Eguchi and coworkers have described two tolC promoters, p1 and p2 (Eguchi et al., 2003). The p2 promoter is activated by the joint action of the two-component systems EvgAS and PhoPQ but the regulation of the p1 promoter is not known. It has been assumed that the tolC promoter is activated by MarA, SoxS and Rob via a marbox identified only by its activity in chimeric promoters (Martin et al., 1999). However, the tolC transcription start sites (TSS) for p1 and p2 (Eguchi et al., 2003), were inconsistent with that interpretation because they lie upstream of the marbox (Fig. 1, top). On reinvestigation, we found two new TSSs for tolC (corresponding to promoters p3 and p4) that lie downstream of the marbox and are activated by MarA, SoxS and Rob. The single tolC marbox is uniquely configured so that it can be used for activation of both promoters.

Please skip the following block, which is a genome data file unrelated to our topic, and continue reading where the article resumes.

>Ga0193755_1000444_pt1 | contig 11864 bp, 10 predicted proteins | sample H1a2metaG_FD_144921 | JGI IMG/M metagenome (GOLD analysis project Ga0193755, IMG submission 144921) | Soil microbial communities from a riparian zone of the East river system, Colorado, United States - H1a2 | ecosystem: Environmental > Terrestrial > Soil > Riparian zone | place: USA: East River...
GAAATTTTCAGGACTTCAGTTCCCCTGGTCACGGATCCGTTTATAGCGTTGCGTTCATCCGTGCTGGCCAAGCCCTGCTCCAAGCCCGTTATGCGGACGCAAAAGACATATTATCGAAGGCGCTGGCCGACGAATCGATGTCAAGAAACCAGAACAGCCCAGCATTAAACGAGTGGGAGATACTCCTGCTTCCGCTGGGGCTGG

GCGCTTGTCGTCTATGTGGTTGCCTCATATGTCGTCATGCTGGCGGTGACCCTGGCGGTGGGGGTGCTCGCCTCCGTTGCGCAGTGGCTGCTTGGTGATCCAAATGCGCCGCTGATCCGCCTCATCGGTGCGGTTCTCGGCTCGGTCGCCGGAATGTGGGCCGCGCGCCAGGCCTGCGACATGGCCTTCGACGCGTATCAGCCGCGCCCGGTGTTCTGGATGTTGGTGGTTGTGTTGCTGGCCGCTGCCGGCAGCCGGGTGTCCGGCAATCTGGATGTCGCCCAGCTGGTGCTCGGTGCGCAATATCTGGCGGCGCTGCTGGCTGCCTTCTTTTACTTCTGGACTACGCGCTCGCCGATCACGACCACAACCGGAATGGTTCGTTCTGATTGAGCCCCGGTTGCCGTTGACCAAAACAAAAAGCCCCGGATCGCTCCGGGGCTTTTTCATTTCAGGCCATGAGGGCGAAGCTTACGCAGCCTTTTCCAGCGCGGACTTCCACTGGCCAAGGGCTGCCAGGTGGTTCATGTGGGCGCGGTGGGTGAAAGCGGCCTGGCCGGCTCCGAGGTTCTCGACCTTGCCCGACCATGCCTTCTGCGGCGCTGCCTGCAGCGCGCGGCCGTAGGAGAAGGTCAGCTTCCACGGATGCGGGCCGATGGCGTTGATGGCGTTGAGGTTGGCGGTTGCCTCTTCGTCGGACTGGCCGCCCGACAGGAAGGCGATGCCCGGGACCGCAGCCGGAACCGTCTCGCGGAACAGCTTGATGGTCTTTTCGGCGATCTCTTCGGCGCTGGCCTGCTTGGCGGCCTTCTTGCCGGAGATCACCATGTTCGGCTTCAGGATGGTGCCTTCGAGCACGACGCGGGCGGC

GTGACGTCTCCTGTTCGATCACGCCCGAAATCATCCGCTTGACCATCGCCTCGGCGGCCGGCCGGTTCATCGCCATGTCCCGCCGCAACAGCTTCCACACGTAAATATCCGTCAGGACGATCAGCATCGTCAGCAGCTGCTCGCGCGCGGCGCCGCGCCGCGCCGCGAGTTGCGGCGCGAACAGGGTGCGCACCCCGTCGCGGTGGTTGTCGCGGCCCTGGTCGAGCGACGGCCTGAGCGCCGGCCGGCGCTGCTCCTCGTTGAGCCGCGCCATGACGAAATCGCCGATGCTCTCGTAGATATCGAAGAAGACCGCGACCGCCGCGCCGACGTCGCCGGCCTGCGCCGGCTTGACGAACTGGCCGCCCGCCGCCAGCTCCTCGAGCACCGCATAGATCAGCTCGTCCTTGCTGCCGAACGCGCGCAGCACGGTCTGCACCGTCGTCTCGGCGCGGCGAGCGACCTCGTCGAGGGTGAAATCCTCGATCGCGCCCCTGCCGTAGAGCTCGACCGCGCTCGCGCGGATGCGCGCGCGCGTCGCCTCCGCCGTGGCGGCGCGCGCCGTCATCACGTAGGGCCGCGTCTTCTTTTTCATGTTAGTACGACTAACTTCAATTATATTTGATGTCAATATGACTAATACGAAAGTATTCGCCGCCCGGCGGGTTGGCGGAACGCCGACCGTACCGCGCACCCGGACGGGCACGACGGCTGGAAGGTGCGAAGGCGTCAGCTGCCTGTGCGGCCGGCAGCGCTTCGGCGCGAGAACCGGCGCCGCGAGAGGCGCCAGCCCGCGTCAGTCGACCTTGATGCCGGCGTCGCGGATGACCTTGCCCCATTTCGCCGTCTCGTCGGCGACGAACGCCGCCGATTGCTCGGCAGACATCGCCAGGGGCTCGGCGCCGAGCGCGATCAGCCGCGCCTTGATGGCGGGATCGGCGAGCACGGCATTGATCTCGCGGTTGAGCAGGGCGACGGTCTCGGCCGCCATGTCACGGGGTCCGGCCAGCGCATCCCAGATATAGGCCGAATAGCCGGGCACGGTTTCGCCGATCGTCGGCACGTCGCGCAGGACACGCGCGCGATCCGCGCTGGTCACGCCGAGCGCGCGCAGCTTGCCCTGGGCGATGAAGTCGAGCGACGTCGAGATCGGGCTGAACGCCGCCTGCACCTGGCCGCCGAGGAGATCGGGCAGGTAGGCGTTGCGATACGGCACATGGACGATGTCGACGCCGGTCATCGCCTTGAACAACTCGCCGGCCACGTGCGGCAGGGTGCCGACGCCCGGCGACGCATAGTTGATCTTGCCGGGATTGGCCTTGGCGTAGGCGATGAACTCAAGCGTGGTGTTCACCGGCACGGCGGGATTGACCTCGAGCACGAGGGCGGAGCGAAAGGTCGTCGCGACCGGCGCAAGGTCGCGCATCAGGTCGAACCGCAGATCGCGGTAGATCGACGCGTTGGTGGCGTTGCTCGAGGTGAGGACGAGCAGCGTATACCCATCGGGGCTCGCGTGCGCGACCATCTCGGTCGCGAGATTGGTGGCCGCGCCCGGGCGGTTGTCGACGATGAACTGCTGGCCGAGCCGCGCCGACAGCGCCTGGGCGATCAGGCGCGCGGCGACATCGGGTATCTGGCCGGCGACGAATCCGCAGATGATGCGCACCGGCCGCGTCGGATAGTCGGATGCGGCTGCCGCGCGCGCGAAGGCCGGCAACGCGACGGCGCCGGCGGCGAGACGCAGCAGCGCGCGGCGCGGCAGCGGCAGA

Transcription of tolC is activated by MarA, SoxS and Rob (Aono et al., 1998) but the relevant tolC promoter has not yet been defined. Two transcription start sites (TSS) corresponding to two promoters had been reported for tolC by nuclease S1 digestion (Eguchi et al., 2003): a principal site, P1 (position 3176026, Fig. 1) and a secondary site, P2 (position 3176034), whose promoter, p2, is activated by EvgA and PhoPQ. Activation by the monomeric proteins MarA, SoxS and Rob requires that they bind to a marbox located in a particular orientation upstream of the TSS. However, a sequence (positions 3176034 to 3176052) that fits the 19 bp consensus marbox sequence and that has been found to have marbox activity in chimeras (Martin et al., 1999) lies downstream of both P1 and P2. Since no activator-responsive regulon marbox has yet been found downstream of its associated TSS (Martin and Rosner, 2002), we considered it unlikely that promoter p1 or p2 could be activated by this marbox.